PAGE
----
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Featured article from geoscience journal

Engineering Geology, 2010, Vol 116, Issue 0, p. 261-273
Karstification of aquifers interspersed with non-soluble rocks: From basic principles towards case studies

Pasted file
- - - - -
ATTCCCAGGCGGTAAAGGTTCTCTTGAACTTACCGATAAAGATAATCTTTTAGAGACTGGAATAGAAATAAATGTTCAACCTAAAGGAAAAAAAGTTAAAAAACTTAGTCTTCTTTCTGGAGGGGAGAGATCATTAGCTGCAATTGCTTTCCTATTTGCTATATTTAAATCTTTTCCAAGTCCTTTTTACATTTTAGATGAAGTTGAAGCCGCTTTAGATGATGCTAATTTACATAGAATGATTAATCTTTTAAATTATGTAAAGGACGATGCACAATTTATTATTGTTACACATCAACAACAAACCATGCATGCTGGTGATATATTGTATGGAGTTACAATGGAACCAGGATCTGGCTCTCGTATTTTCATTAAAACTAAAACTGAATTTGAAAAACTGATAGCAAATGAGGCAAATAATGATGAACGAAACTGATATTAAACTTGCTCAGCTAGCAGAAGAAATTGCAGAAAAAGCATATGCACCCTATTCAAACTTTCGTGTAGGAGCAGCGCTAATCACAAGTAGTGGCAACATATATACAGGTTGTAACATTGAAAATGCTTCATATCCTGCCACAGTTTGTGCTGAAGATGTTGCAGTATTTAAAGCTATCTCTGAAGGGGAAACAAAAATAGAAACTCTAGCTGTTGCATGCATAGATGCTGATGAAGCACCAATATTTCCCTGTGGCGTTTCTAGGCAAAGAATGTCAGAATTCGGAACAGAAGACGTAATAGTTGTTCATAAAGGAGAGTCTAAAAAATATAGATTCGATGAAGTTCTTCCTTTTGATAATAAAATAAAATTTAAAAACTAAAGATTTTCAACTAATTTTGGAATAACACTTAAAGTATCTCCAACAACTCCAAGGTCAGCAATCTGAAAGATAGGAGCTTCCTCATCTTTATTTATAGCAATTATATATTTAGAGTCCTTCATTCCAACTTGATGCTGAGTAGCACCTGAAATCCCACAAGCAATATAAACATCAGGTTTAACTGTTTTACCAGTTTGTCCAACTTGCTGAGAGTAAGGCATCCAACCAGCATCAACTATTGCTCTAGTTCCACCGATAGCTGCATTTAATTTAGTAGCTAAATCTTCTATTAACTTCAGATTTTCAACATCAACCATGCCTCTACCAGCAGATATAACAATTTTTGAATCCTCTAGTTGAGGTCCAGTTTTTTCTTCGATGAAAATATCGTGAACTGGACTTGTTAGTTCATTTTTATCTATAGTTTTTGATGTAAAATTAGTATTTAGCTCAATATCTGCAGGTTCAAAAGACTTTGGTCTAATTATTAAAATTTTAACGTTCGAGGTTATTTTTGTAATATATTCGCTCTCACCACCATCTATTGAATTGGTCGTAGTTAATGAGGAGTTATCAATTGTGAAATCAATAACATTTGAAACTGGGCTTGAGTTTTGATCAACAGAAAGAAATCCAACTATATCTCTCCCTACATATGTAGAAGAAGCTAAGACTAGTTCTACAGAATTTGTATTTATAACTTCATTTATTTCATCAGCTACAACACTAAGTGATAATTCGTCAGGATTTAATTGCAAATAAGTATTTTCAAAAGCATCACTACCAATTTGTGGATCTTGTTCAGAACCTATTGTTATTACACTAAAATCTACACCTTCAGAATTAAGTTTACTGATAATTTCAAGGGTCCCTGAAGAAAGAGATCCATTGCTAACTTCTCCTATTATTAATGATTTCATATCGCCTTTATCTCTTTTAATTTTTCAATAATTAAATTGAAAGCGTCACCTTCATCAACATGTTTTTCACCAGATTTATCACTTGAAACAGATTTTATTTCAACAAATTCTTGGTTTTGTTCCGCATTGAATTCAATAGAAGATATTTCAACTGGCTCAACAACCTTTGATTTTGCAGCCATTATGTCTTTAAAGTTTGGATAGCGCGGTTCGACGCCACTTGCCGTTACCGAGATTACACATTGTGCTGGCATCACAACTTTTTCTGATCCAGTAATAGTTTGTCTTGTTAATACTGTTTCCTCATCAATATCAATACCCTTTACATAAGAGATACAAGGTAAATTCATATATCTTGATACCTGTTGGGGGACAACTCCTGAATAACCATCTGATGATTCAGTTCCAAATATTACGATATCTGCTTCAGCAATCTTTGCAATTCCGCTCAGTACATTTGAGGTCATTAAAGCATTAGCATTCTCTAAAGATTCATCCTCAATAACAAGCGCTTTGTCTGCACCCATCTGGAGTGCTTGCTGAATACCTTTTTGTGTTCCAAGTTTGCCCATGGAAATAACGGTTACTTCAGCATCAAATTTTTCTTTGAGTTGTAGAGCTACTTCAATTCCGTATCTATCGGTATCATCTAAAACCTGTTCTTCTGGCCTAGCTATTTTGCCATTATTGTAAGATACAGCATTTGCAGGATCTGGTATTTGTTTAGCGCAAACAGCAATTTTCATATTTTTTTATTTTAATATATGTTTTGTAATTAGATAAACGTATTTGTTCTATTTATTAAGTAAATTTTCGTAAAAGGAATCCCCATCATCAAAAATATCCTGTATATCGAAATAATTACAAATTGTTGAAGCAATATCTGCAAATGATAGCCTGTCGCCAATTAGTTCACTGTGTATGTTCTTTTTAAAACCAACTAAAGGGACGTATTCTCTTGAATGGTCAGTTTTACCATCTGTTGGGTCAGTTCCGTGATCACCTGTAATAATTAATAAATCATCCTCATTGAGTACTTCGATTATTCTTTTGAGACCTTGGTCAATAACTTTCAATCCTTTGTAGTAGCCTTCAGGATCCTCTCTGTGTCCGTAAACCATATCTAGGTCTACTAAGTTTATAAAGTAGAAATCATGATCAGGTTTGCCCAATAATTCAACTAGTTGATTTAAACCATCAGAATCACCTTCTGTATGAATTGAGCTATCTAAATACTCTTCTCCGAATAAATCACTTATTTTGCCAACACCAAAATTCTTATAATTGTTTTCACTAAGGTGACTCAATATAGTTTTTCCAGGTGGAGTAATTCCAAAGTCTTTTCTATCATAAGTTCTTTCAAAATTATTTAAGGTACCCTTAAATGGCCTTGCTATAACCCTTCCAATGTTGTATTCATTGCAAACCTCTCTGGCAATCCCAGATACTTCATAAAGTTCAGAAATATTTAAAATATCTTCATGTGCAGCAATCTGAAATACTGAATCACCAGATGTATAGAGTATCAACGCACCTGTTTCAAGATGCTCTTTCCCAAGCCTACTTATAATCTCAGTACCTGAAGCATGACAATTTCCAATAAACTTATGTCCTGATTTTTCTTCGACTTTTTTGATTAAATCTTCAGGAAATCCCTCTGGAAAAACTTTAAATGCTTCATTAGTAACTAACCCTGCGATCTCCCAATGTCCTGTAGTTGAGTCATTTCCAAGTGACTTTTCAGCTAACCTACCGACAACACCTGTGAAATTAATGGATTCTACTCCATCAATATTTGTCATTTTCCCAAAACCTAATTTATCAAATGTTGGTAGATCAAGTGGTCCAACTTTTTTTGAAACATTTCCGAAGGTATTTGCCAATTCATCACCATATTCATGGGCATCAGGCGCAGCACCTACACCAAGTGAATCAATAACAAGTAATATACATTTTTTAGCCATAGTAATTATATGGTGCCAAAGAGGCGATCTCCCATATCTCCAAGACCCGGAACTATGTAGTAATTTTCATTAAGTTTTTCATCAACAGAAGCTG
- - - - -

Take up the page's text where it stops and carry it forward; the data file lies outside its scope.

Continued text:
We have developed a numerical model able to describe the karstification of aquifers in fractured rocks containing soluble (limestone or gypsum) and insoluble layers. When water is flowing along fractures crossing the soluble layers, it is able to dissolve the material there, to increase the aperture width of the conduit, and consequently to increase the local hydraulic conductivity. Depending on the thickness and the distribution of these layers, the dissolution can be active only for limited periods, or during the whole evolution time. Fractures located in insoluble layers do not change at all. We are interested in the integral effect of these local processes and study four simplified scenarios of karstification along a prominent wide conduit crossing a fractured limestone block. We keep the initial and the boundary conditions the same for all scenarios and vary only in the amount and the distribution of the soluble material. We demonstrate that aquifers in 100% limestone, without any insoluble layers, develop along areas with high hydraulic conductivities and high hydraulic gradients, creating channel like pathways. On the other hand aquifers containing soluble layers with limited thickness develop faster and exhibit diffuse patterns determined by the chemical properties of the rock. The second part of the paper is a step towards modeling of real karst systems. We present the evolution of an aquifer located in the vicinity of a large hydraulic structure. All initial and boundary conditions, except the amount and the distribution of the soluble rock, remain the same for all scenarios. As a material example for the bedrock, we chose Gipskeuper from an aquifer along the Birs river in Switzerland. This rock consists of soluble gypsum layers and insoluble clays and marls, with typical layer thickness in the range of millimeters to centimeters. The basic processes discussed in the first part of the paper remain valid. We demonstrate that large insoluble zones can impair the karstification process and even completely block it, while areas with thin soluble layers can provide a preferential pathway and decrease the evolution times considerably. Finally we show that the evolution of the leakage rates and the head distribution within the aquifer can sometimes reveal misleading information about the stage of karstification and the safeness of the dam. Our model can be used not only to study simplified geological settings and basic processes, but also to address some of the complications arising when modeling real aquifers.